Miss Siffy’s mother could neither read nor write, and had the misfortune to require emergency care at a rural hospital staffed by somewhat jaded Works Progress Administration (WPA) employees who were unashamedly racist. They took great pride in creating unusual names when filling out birth certificates. Children were named after body parts, illnesses, and even venereal diseases.
This went on for a year or two before someone in Washington City realized what was happening, and reassigned the bigoted snobs. But for some folks, it was too late. Some legally changed their names, or used nicknames, and some, like Miss Siffy, simply used a shortened version and held their heads high. When asked, she made no bones about her full name—but if you ever mentioned it after the conversation, you were never again allowed to call her by anything but her married name, which I won’t use here, since she still has some kinfolk alive. Although the interns were boors and cads at best, Miss Siffy was a lady, through and through.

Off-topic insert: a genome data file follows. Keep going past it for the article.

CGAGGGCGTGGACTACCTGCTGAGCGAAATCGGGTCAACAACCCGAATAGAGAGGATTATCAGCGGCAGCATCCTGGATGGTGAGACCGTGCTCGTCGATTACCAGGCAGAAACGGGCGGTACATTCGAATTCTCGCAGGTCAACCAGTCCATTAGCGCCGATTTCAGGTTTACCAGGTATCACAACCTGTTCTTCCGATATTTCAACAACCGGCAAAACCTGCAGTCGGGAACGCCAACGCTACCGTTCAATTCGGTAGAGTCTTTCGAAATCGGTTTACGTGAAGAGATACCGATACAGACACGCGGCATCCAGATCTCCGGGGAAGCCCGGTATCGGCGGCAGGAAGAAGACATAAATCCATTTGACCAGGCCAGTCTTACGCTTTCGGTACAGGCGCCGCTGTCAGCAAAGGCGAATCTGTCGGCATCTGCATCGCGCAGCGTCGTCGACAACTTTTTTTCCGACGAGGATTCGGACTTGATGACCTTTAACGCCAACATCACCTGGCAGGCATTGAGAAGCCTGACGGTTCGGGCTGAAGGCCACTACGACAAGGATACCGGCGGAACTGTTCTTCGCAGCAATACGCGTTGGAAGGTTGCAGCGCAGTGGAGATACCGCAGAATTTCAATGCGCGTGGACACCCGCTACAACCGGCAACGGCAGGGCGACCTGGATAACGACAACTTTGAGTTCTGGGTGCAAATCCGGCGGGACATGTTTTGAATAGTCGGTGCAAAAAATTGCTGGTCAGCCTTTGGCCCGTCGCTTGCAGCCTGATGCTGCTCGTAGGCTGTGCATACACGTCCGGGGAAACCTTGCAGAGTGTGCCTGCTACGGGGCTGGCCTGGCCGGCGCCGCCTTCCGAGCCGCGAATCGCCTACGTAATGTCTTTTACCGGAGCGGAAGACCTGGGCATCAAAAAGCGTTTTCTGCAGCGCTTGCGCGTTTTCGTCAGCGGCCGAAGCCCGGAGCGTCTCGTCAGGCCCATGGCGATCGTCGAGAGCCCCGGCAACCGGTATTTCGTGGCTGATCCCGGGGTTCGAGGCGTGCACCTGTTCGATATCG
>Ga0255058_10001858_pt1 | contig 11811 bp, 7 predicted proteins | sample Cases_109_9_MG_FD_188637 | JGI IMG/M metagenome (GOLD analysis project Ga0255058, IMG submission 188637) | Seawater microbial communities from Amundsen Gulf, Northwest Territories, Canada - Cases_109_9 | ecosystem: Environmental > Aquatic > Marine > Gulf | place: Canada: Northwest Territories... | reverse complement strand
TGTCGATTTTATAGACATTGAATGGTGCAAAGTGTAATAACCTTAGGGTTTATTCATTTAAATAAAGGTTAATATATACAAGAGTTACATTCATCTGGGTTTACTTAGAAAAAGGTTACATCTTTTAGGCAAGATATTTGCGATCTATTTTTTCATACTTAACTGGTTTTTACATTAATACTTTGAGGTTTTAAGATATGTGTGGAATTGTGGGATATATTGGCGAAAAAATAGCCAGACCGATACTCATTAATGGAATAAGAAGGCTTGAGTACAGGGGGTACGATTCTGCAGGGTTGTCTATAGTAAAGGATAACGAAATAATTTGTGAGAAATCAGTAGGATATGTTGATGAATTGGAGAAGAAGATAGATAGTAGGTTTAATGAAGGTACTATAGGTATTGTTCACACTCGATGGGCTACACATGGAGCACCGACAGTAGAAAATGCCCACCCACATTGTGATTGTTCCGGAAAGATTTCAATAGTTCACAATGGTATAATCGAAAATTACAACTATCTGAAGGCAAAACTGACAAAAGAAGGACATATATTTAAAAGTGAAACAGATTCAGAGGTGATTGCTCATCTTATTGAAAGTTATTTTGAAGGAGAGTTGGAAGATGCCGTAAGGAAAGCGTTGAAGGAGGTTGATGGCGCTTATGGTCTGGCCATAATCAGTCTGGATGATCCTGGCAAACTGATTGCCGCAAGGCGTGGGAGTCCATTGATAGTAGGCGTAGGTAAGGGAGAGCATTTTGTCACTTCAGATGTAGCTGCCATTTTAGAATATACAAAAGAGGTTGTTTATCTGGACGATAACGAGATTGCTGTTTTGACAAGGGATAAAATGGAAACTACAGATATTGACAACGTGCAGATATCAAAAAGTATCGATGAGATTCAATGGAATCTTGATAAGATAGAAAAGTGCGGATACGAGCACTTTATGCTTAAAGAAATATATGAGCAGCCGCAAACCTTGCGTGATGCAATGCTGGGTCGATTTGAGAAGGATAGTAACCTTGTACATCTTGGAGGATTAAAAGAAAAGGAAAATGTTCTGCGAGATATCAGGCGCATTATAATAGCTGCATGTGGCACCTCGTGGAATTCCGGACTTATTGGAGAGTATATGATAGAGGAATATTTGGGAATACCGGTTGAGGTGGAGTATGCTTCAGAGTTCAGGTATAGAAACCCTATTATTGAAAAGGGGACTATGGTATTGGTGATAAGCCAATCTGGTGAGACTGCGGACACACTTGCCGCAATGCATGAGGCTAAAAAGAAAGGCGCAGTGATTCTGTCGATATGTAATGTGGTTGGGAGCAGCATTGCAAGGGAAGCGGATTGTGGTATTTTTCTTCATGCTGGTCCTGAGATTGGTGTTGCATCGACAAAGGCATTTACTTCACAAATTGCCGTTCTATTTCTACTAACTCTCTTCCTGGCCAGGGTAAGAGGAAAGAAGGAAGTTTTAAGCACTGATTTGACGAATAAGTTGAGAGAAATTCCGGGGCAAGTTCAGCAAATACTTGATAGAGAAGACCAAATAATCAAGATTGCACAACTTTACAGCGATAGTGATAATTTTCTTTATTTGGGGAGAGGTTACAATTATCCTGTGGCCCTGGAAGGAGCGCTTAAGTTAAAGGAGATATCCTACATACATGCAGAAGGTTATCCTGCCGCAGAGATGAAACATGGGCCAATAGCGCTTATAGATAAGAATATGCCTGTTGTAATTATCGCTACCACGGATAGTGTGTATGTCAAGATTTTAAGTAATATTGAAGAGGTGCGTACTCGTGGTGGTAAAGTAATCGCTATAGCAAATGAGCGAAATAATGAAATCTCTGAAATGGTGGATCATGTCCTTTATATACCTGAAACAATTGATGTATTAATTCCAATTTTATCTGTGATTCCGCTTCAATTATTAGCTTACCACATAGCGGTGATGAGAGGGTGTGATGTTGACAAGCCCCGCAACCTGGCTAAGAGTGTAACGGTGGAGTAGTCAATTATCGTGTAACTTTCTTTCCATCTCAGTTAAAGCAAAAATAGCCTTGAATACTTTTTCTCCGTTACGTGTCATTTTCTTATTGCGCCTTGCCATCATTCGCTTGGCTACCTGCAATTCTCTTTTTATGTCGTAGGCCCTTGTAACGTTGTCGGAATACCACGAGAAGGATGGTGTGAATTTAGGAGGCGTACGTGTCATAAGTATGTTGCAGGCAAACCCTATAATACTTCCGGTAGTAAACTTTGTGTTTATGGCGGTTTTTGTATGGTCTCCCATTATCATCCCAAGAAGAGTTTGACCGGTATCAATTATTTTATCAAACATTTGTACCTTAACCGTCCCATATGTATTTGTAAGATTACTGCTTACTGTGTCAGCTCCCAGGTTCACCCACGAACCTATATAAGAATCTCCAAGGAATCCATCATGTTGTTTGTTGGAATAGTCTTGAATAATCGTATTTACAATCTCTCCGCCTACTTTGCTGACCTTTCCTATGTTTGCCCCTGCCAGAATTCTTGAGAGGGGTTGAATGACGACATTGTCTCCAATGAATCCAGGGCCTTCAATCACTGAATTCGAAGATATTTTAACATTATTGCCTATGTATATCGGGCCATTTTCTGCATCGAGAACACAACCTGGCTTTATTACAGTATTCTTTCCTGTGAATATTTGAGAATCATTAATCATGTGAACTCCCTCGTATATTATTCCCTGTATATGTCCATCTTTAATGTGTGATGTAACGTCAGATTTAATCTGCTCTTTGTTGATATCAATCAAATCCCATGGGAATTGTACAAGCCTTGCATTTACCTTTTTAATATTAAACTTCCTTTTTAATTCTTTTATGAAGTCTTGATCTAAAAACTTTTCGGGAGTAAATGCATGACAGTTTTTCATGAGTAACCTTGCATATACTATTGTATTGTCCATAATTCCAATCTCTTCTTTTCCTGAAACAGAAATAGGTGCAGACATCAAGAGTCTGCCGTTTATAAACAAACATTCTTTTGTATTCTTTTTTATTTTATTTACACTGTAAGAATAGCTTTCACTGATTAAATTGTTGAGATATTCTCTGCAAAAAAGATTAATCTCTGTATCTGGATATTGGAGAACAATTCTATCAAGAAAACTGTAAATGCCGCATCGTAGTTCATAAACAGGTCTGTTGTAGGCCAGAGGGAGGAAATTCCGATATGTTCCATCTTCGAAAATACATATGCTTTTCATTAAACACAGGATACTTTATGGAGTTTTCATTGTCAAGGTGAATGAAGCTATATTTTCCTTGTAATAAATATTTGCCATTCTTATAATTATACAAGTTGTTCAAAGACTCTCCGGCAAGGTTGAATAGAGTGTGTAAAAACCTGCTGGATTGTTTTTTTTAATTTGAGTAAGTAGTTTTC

Sadly, there are actually people who I fear would voluntarily name their children similarly.
Take for example, these poor kids whose names I gathered from an online baby name website, as well as one of those pages where I wonder how people have time to document what they publish (but they do, at least on this one page.
Who wouldn’t want to hear the grade school principal announce that Avarice Sullivan won the good citizenship award, or became a philanthropist? Or that Envy Burger made the girls volleyball team? The irony would be delicious if Pride Saint won an award for humility. Greed McGrew has a guaranteed career as a comic bad guy. Wrath Gordon sounds like the intemperate brother of that old American hero, Flash Gordon.